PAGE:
The management of APRIL went even further. In anticipation of obligations the pulp giant presented a sustainability strategy in January 2014, just ahead of an imminent international eco campaign. The Stakeholder Advisory Committee installed by APRIL to monitor the sustainability strategy also comprises the WWF. This is particularly remarkable as the same environmental organisation already got ripped off in deals with APRIL in 2005. APRIL simply ignored the agreements and kept producing paper from tropical forests. After a few years, the WWF was exasperated and gave up.
Further questions remain unanswered: Could this be a new type of colonialism, NGO-colonialism? Can the WWF, Greenpeace and other international environmental activists still be considered legitimate when making agreements with notorious environmental criminals in Indonesia? Did they actually consult the local population affected by the land claim conflicts with Wilmar, APP, April and Co.? What about local communities right to “Free and Prior Informed Consent”?
An expansion stop is certainly not mentioned in any of the companies’ green promises, even though this has always been a key requirement for many Indonesian NGOs when negotiating with their national pulp and palm oil industry. The danger is that other companies might take over the destruction of Indonesia’s primary forests in the future.
It seems that the large environmental organisations are trapped in their own campaigns logic. They are trying to keep donors in the industrial countries interested by means of apparent success stories; rainforest and orang-utans have proven to be particularly popular. This is directly matched by the companies’ eco campaigns and green policies with headlines such as “No deforestation” and “Tiger-free ice cream”. Human rights or land rights conflicts no longer play a significant part.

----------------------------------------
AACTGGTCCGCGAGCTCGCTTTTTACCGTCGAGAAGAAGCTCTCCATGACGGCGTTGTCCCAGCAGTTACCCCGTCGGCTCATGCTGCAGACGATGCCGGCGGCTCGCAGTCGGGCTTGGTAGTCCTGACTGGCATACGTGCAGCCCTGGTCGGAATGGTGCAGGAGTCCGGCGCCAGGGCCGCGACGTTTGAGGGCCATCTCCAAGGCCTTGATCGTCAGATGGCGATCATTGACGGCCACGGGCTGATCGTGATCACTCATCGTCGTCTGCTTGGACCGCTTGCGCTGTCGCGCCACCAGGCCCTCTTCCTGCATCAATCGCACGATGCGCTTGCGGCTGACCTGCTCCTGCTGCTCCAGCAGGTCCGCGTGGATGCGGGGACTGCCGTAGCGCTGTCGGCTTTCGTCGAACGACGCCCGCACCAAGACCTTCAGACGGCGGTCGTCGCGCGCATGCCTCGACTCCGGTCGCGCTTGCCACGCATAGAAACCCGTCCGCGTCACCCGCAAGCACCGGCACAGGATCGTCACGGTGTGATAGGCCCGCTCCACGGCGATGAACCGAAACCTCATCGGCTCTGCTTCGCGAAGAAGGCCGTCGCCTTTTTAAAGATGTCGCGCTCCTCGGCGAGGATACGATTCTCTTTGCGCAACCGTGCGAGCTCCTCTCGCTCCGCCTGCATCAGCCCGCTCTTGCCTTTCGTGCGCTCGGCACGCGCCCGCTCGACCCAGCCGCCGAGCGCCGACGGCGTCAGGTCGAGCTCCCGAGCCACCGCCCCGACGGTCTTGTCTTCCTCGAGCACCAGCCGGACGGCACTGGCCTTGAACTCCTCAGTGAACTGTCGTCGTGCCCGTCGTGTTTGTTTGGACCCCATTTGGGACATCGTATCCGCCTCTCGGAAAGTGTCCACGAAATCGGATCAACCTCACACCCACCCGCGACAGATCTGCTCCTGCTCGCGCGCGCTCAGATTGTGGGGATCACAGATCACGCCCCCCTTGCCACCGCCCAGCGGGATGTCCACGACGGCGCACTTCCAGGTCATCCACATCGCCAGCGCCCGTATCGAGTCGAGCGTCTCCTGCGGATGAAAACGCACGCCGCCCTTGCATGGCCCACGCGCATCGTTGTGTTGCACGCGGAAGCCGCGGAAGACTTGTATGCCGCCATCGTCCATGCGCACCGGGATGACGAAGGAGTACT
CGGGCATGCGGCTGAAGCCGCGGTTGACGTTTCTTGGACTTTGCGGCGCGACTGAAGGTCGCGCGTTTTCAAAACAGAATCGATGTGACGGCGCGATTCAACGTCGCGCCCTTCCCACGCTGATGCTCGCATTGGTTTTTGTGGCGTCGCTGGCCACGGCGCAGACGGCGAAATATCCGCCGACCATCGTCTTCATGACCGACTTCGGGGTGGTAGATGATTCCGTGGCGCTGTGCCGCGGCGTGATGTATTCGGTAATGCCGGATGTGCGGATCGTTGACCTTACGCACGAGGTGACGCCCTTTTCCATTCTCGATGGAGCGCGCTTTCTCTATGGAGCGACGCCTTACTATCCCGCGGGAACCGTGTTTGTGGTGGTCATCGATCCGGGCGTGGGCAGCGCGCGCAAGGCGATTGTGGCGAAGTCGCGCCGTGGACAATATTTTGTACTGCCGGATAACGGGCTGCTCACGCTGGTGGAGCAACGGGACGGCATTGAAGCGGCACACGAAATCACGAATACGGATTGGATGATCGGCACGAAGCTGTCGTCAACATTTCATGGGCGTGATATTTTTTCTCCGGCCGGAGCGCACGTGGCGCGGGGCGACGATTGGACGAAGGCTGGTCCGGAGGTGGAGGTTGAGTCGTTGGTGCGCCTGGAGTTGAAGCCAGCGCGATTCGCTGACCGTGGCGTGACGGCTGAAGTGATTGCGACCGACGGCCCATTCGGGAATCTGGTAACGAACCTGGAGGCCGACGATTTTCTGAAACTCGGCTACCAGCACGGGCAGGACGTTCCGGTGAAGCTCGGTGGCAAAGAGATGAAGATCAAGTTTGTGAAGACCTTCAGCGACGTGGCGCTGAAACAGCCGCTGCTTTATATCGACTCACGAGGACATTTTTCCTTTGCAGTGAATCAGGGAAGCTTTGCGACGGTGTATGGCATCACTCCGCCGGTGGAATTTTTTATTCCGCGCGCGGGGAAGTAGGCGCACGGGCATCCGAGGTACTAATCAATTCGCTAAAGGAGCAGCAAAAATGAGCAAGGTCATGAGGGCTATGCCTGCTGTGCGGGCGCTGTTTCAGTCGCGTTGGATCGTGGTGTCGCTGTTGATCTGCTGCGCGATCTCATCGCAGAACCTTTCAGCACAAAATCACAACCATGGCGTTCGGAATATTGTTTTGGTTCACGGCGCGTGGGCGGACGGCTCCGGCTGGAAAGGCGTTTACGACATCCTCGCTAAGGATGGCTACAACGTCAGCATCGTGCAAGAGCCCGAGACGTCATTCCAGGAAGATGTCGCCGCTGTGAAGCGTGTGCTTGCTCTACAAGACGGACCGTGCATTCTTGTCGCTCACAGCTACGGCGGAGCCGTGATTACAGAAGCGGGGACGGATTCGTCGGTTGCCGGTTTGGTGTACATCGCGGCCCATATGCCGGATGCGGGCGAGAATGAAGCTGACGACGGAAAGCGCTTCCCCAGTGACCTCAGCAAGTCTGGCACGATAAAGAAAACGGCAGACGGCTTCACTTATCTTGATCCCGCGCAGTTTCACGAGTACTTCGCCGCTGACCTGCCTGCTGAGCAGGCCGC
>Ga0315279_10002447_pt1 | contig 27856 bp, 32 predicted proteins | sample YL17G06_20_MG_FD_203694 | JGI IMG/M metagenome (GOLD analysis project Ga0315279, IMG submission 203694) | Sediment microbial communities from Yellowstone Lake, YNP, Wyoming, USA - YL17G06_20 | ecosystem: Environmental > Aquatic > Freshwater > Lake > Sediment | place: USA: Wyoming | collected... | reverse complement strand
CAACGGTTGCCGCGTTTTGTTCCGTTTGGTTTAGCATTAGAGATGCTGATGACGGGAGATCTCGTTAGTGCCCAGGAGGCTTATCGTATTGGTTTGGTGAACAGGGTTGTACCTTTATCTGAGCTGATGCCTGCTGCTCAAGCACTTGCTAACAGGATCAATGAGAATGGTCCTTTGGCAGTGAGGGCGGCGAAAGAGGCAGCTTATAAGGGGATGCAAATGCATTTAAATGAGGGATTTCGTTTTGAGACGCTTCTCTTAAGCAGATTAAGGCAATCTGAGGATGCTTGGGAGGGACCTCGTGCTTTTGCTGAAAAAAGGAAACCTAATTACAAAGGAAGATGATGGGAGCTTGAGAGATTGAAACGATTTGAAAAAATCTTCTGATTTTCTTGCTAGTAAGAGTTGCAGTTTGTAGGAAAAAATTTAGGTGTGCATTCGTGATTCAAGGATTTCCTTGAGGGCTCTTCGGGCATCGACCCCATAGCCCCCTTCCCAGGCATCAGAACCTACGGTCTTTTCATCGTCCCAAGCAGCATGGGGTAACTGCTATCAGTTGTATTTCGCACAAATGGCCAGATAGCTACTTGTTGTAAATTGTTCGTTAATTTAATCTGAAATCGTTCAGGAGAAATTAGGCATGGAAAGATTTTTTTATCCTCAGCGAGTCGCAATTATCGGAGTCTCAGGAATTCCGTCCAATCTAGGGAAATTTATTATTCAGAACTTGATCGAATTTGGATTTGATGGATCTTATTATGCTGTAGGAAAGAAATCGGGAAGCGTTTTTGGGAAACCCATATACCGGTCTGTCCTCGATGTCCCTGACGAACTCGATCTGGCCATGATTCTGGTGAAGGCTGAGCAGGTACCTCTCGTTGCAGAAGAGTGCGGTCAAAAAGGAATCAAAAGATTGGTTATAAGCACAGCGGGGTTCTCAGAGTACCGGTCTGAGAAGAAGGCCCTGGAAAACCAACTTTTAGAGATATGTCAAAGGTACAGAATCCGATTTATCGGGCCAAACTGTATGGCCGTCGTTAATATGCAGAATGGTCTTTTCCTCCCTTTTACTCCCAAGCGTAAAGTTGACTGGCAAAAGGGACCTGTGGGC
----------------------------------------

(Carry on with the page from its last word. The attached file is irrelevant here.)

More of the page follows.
Environmental organisations competing for success and brand awareness have even created the paradox situation of hindering each other: One NGO applauds its ”partner” company’s new green policy while another NGO would never skip the chance to point out the downside of this partnership.
Couldn’t we achieve more in the long term if all this self-centredness was left behind and the international community supported the many Indonesian NGOs and local communities in their actions? They could be strengthened in their role as true advocates of human rights, democratisation and environmental protection and make sure that the land rights of forest dwellers do not only exist on paper. Naturally, this would not be as spectacular as senior level agreements with multi-national companies.
In addition, the role of certifiers, inspectors and consulting organisations should be assessed. All of these service providers play a decisive role in implementing eco deals. They operate under names like Pro Forest, Rainforest Alliance or Tropical Forest Trust, and call themselves independent inspectors or consultants. Can they actually be trusted to be independent considering they are paid for their work by the companies they inspect? There is no shortage of examples of so-called independent inspectors in Indonesia producing “favourable” reports. Who says that this is going to change? Why should it?
Who exactly is going to ask companies like APP to accept responsibility for the crimes they committed in the past? What about the sense of justice of the past decades’ many APP victims who can now see the same company’s business flourish, applauded by environmental organisations?
The author of this article is aware of the many benefits of negotiating with destructive logging companies. Also, international NGOs such as Greenpeace have undoubtedly made a huge difference. Nevertheless, it is important to reflect on the work of not-for-profit organisations as well. This article is not intended to be scholarly but rather to contribute to a discussion.